1. Carla

      It is not about “doing better.” I really doubt anyone expects Trump would “do better.” I think it’s about burning down the system. People are fed up, and this has been building for decades. There’s a “let’s get it over with already” ethos in the air.

      1. jsn

        Agreed! It was well articulated in the “” several weeks ago and I’ve now seen it repeating more or less in the form of “I know how to fight a bastard who’s trying to kill me, I don’t know how to fight a system determined to systemically eliminate me” all over the place: Trump’s the bastard and Clinton’s system.

        1. bdy

          + for the link, and with it the intro Anne Amnesia. Must sally forth at once and read everything she’s ever wrote.

      2. RUKidding

        True, but I don’t see Trump burning down the system either. That’s just me, but all I see is Trump figuring out how to finagle the system to benefit him. I doubt that includes doing anything to his buddies in the Banks and on Wall St. Just my speculation, which is worthless, but I really don’t get (truly) what burning down the system means in this context. What comes next? If people think it will be something “better,” then they’re in for a real surprise.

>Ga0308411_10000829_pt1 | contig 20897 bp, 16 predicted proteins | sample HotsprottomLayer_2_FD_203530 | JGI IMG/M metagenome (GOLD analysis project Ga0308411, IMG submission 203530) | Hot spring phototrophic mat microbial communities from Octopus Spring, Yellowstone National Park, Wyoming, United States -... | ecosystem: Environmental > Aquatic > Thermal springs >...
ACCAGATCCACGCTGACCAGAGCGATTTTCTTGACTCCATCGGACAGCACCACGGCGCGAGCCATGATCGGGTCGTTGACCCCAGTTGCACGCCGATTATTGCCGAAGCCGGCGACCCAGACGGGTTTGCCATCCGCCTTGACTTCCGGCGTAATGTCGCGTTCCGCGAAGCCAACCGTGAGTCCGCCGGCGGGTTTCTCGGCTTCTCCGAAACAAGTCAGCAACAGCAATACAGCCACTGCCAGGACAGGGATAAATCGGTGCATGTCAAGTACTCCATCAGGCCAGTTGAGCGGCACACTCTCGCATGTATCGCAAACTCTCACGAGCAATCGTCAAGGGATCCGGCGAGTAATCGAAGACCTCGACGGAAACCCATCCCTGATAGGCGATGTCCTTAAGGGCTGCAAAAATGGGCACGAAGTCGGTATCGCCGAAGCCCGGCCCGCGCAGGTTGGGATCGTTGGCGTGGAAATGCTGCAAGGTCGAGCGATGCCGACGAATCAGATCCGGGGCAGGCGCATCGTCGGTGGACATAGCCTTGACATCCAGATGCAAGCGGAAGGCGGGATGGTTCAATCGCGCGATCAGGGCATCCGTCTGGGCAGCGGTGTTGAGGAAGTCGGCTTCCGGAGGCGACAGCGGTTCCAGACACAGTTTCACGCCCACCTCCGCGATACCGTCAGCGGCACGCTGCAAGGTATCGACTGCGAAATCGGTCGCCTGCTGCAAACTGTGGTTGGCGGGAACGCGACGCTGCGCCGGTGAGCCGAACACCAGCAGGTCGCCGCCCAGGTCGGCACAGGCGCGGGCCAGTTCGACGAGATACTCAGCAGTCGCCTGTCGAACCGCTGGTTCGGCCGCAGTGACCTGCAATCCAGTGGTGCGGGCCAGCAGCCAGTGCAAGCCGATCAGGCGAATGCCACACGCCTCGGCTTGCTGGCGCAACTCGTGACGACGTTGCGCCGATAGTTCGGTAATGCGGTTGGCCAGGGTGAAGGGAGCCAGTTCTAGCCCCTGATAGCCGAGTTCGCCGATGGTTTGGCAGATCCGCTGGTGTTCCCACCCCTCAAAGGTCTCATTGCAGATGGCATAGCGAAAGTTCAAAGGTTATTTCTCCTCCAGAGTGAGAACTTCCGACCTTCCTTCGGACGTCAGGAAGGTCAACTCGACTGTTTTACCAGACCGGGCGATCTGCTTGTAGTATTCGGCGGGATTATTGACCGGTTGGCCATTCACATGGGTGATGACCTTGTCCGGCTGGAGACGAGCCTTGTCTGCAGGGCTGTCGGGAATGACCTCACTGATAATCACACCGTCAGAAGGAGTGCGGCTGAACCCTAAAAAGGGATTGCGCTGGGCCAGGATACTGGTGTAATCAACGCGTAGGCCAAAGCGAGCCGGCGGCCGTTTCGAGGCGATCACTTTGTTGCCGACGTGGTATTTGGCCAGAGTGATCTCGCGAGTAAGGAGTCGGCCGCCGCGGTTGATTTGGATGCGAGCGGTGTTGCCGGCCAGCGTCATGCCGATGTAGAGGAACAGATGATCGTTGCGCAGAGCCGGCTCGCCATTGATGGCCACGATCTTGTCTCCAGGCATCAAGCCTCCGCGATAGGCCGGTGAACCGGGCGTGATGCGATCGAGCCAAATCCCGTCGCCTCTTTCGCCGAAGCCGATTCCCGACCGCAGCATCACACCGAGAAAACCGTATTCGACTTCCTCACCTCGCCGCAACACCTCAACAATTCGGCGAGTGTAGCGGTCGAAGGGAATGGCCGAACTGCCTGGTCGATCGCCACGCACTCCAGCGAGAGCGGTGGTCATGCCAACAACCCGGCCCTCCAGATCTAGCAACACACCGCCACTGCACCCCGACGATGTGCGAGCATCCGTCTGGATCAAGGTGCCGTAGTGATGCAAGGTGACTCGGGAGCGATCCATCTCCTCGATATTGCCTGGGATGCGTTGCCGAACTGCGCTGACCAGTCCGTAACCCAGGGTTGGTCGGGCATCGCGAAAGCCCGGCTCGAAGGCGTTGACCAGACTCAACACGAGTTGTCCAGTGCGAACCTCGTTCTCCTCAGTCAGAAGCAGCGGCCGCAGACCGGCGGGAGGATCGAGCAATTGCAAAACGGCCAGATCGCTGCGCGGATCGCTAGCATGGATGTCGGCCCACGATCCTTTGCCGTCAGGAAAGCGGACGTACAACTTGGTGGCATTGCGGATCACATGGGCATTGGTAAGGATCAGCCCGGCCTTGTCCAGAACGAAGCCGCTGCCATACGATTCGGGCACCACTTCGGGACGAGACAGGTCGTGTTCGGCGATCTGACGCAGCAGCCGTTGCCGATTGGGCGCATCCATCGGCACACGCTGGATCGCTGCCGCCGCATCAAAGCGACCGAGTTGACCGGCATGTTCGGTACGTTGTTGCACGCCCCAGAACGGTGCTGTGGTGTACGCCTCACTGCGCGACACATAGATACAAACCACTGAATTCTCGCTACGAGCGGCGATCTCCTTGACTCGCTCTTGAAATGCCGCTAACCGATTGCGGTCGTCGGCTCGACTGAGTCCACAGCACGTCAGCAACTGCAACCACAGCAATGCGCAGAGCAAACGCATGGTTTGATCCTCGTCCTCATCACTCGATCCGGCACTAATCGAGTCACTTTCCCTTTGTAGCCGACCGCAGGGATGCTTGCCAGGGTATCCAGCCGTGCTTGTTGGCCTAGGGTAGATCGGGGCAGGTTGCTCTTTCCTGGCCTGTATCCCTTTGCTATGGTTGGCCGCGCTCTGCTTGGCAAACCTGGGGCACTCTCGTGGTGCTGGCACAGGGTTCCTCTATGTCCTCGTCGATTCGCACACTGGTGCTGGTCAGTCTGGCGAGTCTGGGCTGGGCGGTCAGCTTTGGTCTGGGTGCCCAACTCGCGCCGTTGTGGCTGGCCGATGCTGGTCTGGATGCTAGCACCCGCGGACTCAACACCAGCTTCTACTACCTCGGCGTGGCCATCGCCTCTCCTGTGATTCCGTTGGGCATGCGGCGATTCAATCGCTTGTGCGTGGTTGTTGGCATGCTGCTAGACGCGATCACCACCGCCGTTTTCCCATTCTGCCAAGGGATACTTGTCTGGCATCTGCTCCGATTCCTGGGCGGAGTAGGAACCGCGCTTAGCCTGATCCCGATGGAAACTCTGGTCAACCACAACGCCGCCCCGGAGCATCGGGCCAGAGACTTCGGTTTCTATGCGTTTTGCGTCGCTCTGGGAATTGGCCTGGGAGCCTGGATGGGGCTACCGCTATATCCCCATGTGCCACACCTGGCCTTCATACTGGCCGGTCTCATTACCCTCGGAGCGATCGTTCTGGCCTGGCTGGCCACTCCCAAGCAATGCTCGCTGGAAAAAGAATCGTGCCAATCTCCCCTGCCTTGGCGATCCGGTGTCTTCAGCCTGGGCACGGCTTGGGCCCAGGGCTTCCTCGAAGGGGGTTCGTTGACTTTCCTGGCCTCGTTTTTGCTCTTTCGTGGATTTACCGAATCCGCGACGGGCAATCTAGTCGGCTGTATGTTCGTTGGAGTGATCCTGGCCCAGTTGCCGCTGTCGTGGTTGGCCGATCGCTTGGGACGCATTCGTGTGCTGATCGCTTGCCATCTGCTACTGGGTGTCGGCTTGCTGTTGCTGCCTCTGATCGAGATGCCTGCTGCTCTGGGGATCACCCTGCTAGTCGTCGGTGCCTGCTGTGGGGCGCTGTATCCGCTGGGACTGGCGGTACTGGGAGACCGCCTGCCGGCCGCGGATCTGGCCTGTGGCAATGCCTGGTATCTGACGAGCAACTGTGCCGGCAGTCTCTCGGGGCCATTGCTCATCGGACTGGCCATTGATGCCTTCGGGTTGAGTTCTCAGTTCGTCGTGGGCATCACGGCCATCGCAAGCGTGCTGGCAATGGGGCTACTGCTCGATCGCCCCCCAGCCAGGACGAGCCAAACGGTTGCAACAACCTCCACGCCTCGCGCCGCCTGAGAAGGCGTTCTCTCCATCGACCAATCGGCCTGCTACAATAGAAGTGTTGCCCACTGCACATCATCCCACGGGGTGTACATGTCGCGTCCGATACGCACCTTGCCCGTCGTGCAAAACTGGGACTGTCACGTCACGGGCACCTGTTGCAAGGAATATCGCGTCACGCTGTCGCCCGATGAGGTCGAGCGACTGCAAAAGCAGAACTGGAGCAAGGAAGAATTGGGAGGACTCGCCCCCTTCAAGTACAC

1. oho

          It’s about at least having only one party looting the system — versus the current bipartisan looting.

          If you’re liberal, you need to clean the Democratic Party (or burn it down and start over).

          What the GOP does is a sunk cost/irrelevant.

    2. Yves Smith Post author